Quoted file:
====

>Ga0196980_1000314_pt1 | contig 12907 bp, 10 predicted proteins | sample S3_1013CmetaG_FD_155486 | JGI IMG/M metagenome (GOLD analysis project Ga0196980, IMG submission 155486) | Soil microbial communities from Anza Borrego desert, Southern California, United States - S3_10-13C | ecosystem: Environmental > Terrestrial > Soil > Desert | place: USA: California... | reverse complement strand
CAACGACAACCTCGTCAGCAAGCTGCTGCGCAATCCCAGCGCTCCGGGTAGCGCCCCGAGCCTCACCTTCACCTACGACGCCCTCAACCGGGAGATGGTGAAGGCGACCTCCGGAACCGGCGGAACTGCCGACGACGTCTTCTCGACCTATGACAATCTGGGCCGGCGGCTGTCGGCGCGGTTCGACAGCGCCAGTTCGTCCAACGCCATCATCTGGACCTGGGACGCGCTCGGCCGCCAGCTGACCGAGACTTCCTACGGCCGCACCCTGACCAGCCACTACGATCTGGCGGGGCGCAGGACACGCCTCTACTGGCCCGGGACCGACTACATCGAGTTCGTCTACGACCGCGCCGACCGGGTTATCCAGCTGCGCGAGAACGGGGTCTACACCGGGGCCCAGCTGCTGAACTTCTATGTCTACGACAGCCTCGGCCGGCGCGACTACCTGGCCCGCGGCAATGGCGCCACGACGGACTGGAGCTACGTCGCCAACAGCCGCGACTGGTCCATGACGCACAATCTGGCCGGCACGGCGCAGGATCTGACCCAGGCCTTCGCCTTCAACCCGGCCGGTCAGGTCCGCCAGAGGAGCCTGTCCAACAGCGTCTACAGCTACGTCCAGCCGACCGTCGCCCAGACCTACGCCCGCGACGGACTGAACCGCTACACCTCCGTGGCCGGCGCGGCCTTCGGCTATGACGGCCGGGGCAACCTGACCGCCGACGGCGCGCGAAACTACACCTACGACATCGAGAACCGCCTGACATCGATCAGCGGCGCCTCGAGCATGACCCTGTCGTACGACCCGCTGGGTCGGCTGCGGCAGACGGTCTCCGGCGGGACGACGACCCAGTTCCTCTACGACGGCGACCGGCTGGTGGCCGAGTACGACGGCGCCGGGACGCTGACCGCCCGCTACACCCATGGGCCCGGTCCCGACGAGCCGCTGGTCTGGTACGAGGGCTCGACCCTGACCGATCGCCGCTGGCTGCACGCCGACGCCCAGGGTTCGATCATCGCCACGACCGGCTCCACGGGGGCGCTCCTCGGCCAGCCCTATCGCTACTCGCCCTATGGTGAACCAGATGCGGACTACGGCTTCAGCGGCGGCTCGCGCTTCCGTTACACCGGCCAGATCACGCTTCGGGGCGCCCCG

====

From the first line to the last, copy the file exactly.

>Ga0196980_1000314_pt1 | contig 12907 bp, 10 predicted proteins | sample S3_1013CmetaG_FD_155486 | JGI IMG/M metagenome (GOLD analysis project Ga0196980, IMG submission 155486) | Soil microbial communities from Anza Borrego desert, Southern California, United States - S3_10-13C | ecosystem: Environmental > Terrestrial > Soil > Desert | place: USA: California... | reverse complement strand
CAACGACAACCTCGTCAGCAAGCTGCTGCGCAATCCCAGCGCTCCGGGTAGCGCCCCGAGCCTCACCTTCACCTACGACGCCCTCAACCGGGAGATGGTGAAGGCGACCTCCGGAACCGGCGGAACTGCCGACGACGTCTTCTCGACCTATGACAATCTGGGCCGGCGGCTGTCGGCGCGGTTCGACAGCGCCAGTTCGTCCAACGCCATCATCTGGACCTGGGACGCGCTCGGCCGCCAGCTGACCGAGACTTCCTACGGCCGCACCCTGACCAGCCACTACGATCTGGCGGGGCGCAGGACACGCCTCTACTGGCCCGGGACCGACTACATCGAGTTCGTCTACGACCGCGCCGACCGGGTTATCCAGCTGCGCGAGAACGGGGTCTACACCGGGGCCCAGCTGCTGAACTTCTATGTCTACGACAGCCTCGGCCGGCGCGACTACCTGGCCCGCGGCAATGGCGCCACGACGGACTGGAGCTACGTCGCCAACAGCCGCGACTGGTCCATGACGCACAATCTGGCCGGCACGGCGCAGGATCTGACCCAGGCCTTCGCCTTCAACCCGGCCGGTCAGGTCCGCCAGAGGAGCCTGTCCAACAGCGTCTACAGCTACGTCCAGCCGACCGTCGCCCAGACCTACGCCCGCGACGGACTGAACCGCTACACCTCCGTGGCCGGCGCGGCCTTCGGCTATGACGGCCGGGGCAACCTGACCGCCGACGGCGCGCGAAACTACACCTACGACATCGAGAACCGCCTGACATCGATCAGCGGCGCCTCGAGCATGACCCTGTCGTACGACCCGCTGGGTCGGCTGCGGCAGACGGTCTCCGGCGGGACGACGACCCAGTTCCTCTACGACGGCGACCGGCTGGTGGCCGAGTACGACGGCGCCGGGACGCTGACCGCCCGCTACACCCATGGGCCCGGTCCCGACGAGCCGCTGGTCTGGTACGAGGGCTCGACCCTGACCGATCGCCGCTGGCTGCACGCCGACGCCCAGGGTTCGATCATCGCCACGACCGGCTCCACGGGGGCGCTCCTCGGCCAGCCCTATCGCTACTCGCCCTATGGTGAACCAGATGCGGACTACGGCTTCAGCGGCGGCTCGCGCTTCCGTTACACCGGCCAGATCACGCTTCGGGGCGCCCCG